Bio

Clinical Focus


  • Clinical Informatics
  • Global Health
  • Pediatric Emergency Medicine

Academic Appointments


Administrative Appointments


  • Physician Lead of Web Informatics, Lucile Packard Children's Hospital (2009 - 2010)
  • Interim Chief Resident, Stanford University (2008 - 2008)

Honors & Awards


  • Letter of Distinction for Teaching, Stanford University Medical School (2007-9)
  • Medical Economics Scholar Activity, CWRU SOM & CWRU Weatherhead School of Management (2000-2004)

Professional Education


  • Board Certification: Pediatrics, American Board of Pediatrics (2007)
  • Fellowship, Boston Medical Center, Pediatric Emergency Medicine (2013)
  • Residency:Lucile Packard Children's Hospital (2007) CA
  • Medical Education:Case Western Reserve University School of Medicine (2004) OH
  • MD, Case Western Reserve University, Medicine (2004)
  • BA, Miami University, Zoology (2000)
  • BA, Miami University, Economics (2000)

Community and International Work


  • Under the Baobab Tree, Namaso Bay, Malawi

    Topic

    Global Health/HIV

    Populations Served

    Eastern Malawi

    Location

    International

    Ongoing Project

    Yes

    Opportunities for Student Involvement

    Yes

  • Cap-Haitian, Haiti - Living Hope, Cap-Haitian and Northern Haiti

    Topic

    Pediatric Health and Pediatric Resident Training

    Partnering Organization(s)

    ICC/Living Hope Mission

    Populations Served

    Rural Underserved Communities

    Location

    International

    Ongoing Project

    Yes

    Opportunities for Student Involvement

    Yes

Research & Scholarship

Current Research and Scholarly Interests


I am interested in understanding the impact of sensors measuring human health behaviors when that data is tied to meaningful outcomes and commitment contracts.

Publications

Journal Articles


  • Bronchiolitis Pediatric Emergency Medicine Reports Migliaccio, D., Imler, D., Wang,, N. 2015; 20 (5)
  • Development of DASH Mobile: A mHealth Lifestyle Change Intervention for the Management of Hypertension MEDINFO 2013: PROCEEDINGS OF THE 14TH WORLD CONGRESS ON MEDICAL AND HEALTH INFORMATICS, PTS 1 AND 2 Mann, D. M., Kudesia, V., Reddy, S., Weng, M., Imler, D., Quintiliani, L. 2013; 192: 973-973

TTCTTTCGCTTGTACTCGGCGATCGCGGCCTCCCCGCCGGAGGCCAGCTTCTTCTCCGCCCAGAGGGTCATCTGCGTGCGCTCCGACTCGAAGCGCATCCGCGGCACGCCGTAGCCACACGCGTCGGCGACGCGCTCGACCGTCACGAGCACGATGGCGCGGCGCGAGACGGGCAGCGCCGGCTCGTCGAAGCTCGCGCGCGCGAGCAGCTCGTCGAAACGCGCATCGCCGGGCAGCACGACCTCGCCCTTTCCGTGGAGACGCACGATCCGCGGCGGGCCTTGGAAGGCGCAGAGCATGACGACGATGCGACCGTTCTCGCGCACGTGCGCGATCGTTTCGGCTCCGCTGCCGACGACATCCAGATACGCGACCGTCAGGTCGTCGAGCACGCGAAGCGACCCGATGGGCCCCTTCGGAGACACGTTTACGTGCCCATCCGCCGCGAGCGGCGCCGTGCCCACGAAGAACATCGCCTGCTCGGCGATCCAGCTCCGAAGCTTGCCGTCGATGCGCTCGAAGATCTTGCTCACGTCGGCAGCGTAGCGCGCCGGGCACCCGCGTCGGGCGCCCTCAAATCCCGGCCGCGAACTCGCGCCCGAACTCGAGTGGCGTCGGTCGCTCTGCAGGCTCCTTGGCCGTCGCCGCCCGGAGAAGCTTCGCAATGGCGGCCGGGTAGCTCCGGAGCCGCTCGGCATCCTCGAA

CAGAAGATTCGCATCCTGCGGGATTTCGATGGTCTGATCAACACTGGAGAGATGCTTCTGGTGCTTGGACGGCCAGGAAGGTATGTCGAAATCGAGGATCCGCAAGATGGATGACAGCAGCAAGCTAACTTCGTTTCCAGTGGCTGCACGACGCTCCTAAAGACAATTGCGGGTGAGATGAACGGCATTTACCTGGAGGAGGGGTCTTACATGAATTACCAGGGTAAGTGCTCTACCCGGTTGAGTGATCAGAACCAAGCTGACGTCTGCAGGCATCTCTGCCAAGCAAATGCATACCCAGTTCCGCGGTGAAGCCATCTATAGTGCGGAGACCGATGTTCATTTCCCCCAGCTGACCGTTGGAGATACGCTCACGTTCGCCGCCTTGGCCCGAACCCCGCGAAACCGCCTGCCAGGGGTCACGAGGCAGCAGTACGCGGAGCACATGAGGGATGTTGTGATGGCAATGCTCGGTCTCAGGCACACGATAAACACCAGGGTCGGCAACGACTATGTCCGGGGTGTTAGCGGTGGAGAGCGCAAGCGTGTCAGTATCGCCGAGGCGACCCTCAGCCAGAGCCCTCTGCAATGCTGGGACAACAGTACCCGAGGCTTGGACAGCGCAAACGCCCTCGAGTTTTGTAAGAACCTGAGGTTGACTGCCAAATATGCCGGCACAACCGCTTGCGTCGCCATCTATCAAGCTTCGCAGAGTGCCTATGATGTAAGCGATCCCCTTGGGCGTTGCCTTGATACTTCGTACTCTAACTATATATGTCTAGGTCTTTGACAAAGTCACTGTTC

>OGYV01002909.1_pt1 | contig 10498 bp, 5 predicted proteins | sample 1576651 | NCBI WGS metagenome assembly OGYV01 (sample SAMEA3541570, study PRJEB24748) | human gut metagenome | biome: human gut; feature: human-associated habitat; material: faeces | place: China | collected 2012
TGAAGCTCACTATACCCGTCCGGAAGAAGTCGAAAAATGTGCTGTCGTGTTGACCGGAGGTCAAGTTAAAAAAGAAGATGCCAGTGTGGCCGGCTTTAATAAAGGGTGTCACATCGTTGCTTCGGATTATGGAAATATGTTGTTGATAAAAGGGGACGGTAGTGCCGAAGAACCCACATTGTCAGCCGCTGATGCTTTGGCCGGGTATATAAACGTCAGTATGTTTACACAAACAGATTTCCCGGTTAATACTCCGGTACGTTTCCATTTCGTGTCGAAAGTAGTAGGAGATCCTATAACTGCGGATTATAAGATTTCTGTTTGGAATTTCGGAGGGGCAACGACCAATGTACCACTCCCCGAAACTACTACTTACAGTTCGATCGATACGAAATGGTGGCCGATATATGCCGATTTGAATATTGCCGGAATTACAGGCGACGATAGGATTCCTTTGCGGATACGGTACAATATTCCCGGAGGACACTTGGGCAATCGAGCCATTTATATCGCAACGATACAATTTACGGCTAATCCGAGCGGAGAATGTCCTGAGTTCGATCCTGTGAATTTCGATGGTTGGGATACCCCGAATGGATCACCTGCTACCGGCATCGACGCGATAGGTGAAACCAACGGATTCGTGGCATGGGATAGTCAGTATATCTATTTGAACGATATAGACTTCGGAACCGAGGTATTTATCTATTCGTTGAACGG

Abstract

    Several landmark studies based on the DASH diet have established the effectiveness of a lifestyle approach to blood pressure control that emphasizes a diet rich in fruits and vegetables with moderate portions of low-fat dairy and lean protein along with increased physical activity and reduced sodium intake. However, this evidence base remains underused due feasibility limitations of implementing these intense in-person interventions and poor engagement with desktop computer based versions. Mobile technologies such as smartphones and wireless sensors have the ability to deliver behavioral interventions in-the-moment and with reduced user burden. DASH Mobile is a new mHealth system being developed to deliver this evidence-based lifestyle intervention to hypertensive patients. The system consists of an Android based "app" that facilitates easy tracking of DASH food portions, integrated Bluetooth blood pressure, weight and pedometer monitoring, goal setting, simple data visualizations and multimedia video clips to train patients in the basic concepts of the lifestyle change plan. At present, the system is undergoing usability testing with a pilot clinical trial planned for Spring 2013.

    View details for DOI 10.3233/978-1-61499-289-9-973

    View details for Web of Science ID 000341021700241

    View details for PubMedID 23920747

  • Improved physician work flow after integrating sign-out notes into the electronic medical record. Joint Commission journal on quality and patient safety / Joint Commission Resources Bernstein, J. A., Imler, D. L., Sharek, P., Longhurst, C. A. 2010; 36 (2): 72-78

    Abstract

    In recent years, electronic sign-out notes have been identified as a means of enhancing the effective transfer of patient care between providers. Such a tool was developed and implemented within the electronic medical record (EMR) system, and its impact on physician work flow was assessed.A printable sign-out report was implemented within the EMR system at a tertiary academic children's hospital. Month 1 post go-live survey data were collected in June and July 2006, and 6-month post go-live survey data were collected in November and December 2006. Use of the sign-out form to document handoff data between go-live and Month 16 (September 2007) was measured using log data from the EMR. Housestaff physicians were asked to report the impact of the tool on their work flow and satisfaction with the sign-out process through a Web-based survey.The sign-out report was steadily adopted following its introduction. Between the first and second surveys, use of EMR-integrated sign-out increased from 37% to 81% of respondents for day-to-night sign-out (chi2 = 12.79, p < .001) and from 14% to 39% for night-to-day sign-out (chi 2 = 5.08, p < .05). With increased use of the report, housestaff reported less time devoted to redundant data entry and increased satisfaction with the sign-out process.EMR-integrated sign-out documents offer the advantages of other electronic network-accessible systems and can also incorporate information already in the medical record in an automated manner. Although the primary motivation for introducing standardized, EMR-integrated sign-out documents is to enhance the safety of patient handoffs, the perception of improved physician work flow is also a benefit of such an intervention.

    View details for PubMedID 20180439

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